Kid ~ I hope I can Read YouPosted on Sep 15 in Laos, Laos Kidsby ShelynPrint
My mum used to babysit the kids when I was a teenager. Seeing cute little kids running around in the house was among the best moment at home. There was a time once, when it was just myself and a little girl left at home. I played with her whole night in the room feeling so comfortable and happy seeing her face beaming with sweet smiles.
When I grew older, I gave tuition to the kids. Those are lucky kids from wealthy families. How to tell they are lucky? Well, first, look at their body size, you’ll be able to tell some of them are fed with excessive nutrition. Secondly, look at their school bags, you’ll be amazed of how high-tech the bags are that you might think they had just returned from other planets. Finally, look inside the bags, you’ll start pondering wondering why a small bag can be stuffed with so many toys, not counting the books.
Those are happy kids, they always have a smile on their faces that make you have this the-world-is-so-beautiful feeling.
Then I grew older again when I finally can afford to visit my neighbors like Thailand, Indonesia and Laos. Those countries present to me a different aspect of kids.
Let’s begin with the story from my recent experience in Laos. We were climbing up to Cave Pak Ou and along the way there were many kids holding the caged birds trying to sell them to us.
‘Free the bird. Buy it, free the bird, good’
The sound kept following us from the foothill to the cave.
The kids are probably used trained to (hard) sell the caged birds to the tourists and to further annoy the tourists so the tourists would buy the birds in order to get rid of them, while their parents were sitting on the stairs doing nothing.
Kid, ‘Free the bird. Buy it, free the bird, good’
Don, ‘No, you free the birds’
Kid, ‘Free the bird. Good karma’
Don, ‘No, you free the birds’
(Repeat for another 16 times throughout the climb)
This is exactly what happened to the rest of the tourists also. Apparently most tourists discourage this unethical activity that utilizes child labor, but also damages the ecosystem (the birds probably don’t do too well once captive). With such tourist attitudes it is a very good sign that these activities might be eventually eliminated.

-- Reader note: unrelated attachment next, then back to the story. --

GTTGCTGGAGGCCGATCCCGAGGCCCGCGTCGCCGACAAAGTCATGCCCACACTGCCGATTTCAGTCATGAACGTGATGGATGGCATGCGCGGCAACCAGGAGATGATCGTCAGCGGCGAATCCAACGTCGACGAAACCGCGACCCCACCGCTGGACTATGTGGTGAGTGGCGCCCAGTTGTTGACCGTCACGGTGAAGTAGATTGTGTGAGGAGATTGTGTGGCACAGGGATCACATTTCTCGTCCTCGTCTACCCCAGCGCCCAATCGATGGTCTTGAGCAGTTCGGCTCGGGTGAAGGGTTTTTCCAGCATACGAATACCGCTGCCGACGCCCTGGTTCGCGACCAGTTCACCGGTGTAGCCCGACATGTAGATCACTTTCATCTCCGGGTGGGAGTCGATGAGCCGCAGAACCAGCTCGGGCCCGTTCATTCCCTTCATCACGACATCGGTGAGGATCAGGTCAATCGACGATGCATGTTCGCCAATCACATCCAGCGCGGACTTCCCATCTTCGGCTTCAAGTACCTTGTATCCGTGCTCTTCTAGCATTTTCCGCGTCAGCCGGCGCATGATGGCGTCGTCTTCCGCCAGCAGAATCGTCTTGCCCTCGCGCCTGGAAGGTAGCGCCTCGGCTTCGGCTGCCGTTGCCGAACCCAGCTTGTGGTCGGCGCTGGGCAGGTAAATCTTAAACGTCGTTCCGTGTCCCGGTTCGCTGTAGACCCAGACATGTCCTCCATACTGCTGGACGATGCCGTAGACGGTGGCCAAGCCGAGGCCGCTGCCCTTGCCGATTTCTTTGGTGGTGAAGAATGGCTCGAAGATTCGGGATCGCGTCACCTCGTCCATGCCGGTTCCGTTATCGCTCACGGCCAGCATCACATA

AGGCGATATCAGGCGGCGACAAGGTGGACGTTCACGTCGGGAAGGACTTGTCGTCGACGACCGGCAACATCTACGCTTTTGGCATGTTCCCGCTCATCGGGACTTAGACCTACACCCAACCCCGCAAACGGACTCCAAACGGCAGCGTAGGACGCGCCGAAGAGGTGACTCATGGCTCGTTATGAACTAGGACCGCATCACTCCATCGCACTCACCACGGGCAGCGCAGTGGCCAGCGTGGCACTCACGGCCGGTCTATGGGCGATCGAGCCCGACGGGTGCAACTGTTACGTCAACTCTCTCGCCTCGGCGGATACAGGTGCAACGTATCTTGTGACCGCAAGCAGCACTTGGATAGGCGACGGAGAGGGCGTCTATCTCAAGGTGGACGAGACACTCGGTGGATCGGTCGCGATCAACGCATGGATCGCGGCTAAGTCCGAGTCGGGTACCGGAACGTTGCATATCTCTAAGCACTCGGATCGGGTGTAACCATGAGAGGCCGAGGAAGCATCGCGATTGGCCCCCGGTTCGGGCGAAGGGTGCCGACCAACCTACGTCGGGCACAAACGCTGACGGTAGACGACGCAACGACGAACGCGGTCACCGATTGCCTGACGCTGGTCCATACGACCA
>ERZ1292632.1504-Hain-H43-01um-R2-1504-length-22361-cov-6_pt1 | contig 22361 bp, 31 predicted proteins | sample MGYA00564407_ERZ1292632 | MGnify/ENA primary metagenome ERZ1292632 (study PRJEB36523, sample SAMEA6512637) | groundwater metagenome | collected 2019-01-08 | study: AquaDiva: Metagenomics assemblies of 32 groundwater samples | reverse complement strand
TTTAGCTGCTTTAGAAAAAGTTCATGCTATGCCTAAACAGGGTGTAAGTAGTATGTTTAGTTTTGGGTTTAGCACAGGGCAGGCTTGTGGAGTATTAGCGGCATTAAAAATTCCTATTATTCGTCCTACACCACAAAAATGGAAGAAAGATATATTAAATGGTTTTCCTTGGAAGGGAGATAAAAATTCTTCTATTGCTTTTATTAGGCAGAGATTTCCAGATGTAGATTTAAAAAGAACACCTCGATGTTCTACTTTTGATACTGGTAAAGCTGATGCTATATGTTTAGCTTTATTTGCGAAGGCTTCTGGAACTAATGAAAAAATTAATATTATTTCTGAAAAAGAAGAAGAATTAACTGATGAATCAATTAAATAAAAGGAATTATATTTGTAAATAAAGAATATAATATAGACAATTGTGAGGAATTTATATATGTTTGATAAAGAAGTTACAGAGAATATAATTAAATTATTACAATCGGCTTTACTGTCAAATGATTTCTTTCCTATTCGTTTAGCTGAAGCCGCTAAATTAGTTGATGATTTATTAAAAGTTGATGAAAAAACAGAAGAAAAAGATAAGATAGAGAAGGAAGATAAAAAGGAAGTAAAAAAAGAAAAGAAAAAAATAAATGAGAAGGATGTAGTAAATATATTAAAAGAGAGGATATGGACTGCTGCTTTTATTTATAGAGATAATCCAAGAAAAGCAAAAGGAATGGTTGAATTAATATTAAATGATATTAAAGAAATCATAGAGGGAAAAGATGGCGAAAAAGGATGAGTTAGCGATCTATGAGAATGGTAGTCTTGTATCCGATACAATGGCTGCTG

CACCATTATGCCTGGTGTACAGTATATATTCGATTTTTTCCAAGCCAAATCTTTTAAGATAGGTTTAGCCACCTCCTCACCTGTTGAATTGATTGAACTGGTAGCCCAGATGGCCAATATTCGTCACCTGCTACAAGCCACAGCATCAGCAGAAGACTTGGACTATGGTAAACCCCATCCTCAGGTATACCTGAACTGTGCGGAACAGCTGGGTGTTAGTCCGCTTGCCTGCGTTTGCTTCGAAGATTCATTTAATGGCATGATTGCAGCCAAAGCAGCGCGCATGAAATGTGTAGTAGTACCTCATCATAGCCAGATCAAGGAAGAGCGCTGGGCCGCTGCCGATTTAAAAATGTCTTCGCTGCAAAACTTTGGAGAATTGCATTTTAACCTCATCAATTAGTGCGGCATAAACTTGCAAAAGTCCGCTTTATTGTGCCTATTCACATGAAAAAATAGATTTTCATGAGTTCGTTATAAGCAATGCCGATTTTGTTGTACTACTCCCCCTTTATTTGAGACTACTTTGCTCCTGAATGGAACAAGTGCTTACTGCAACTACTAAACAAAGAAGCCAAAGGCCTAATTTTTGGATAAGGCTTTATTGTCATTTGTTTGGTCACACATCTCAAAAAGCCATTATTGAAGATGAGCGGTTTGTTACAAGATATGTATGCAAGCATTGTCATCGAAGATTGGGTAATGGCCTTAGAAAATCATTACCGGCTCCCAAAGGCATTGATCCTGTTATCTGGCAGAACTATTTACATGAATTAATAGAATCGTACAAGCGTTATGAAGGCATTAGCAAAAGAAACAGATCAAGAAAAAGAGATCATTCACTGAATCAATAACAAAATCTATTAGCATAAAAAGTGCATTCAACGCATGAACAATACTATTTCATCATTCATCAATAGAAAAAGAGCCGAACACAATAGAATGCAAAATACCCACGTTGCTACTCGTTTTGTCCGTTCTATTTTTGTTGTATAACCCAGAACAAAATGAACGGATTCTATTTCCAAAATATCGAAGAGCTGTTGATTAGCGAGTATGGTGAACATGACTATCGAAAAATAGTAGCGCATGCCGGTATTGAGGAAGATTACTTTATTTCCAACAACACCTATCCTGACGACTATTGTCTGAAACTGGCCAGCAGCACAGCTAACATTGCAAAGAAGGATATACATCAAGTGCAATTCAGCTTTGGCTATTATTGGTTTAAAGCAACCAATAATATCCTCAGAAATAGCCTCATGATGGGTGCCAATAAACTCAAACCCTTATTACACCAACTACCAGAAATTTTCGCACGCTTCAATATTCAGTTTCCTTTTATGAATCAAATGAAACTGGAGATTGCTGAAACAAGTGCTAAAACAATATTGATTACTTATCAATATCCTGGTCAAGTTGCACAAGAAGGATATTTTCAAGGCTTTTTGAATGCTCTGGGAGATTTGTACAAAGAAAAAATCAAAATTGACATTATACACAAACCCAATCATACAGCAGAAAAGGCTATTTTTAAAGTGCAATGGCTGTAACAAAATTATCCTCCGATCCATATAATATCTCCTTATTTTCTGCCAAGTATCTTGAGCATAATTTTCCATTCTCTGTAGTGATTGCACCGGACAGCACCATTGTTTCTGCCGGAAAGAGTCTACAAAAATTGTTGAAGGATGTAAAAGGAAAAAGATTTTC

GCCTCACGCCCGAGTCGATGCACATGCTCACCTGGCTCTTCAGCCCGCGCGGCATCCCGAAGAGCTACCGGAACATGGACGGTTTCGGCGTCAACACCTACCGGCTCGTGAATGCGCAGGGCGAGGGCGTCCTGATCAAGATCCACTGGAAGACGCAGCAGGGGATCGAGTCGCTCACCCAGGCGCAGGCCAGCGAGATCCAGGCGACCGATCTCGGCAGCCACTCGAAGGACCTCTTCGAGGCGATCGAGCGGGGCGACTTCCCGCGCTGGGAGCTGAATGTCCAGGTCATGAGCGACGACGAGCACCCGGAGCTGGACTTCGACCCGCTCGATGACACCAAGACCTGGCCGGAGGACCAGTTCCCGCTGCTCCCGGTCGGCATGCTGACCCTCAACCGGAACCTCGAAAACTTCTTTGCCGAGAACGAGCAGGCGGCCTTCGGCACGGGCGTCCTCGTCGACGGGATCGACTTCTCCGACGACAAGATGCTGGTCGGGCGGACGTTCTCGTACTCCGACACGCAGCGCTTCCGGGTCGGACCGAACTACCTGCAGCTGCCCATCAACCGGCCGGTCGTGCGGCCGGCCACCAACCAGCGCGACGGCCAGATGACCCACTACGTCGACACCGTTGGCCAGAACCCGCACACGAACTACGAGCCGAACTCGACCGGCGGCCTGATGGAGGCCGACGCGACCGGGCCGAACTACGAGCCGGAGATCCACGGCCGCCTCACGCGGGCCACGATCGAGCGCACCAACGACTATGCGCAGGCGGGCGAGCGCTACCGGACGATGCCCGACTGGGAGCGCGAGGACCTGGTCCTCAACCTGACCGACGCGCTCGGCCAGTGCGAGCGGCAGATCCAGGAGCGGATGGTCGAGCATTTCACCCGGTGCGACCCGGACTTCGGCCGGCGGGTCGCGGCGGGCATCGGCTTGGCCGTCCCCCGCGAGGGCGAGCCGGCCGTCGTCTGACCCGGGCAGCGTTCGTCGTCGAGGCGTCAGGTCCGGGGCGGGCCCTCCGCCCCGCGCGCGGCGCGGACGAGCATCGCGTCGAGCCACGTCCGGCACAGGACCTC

While most of the Malaysian kids have their favourite PSP or Transformer to fill up their time, the kids in Laos have grasshopper for toys.
I was resting at the entrance of the cave and observed this little girl for a long time. She looked bored as no one bought the birds from her, so she played with the grasshopper like how a Malaysian kid plays with a toy car.
She looked so not like a kid (She did not look like a kid). I didn’t see any smile in her face but only calmness with a trace of sadness, as if she has seen through the vanity of life and the world. She caught my attention so much that I couldn’t take my eyes off her.
I eagerly wanted to take a picture of her but I was so afraid her parents would suddenly appear out of no where and threaten me for money (ok, I exaggerate it, probably just demand payment for photo taken). Despite having to risk my life, I focused my camera on her. Surprisingly she just looked at the camera and waited for me to press the snap button. She behaved so naturally as if it was her job to be photographed. Right after the camera flashed, I heard she said ‘Money, photo, give money’
I wanted to help her, but I can’t give her money. She was not supposed to be here to make money. She is supposed to study in the school to learn to be a good person, but not here to help her parents or whoever that might have kidnapped her to make money.
I hope I have a better camera to capture the melancholy cast between her brows. There were a thousand words in her eyes. I wanted to read it, but I don’t know how. I wanted to help her, but I don’t know how.
~~ Let’s pray… May God bless all the kids. ~~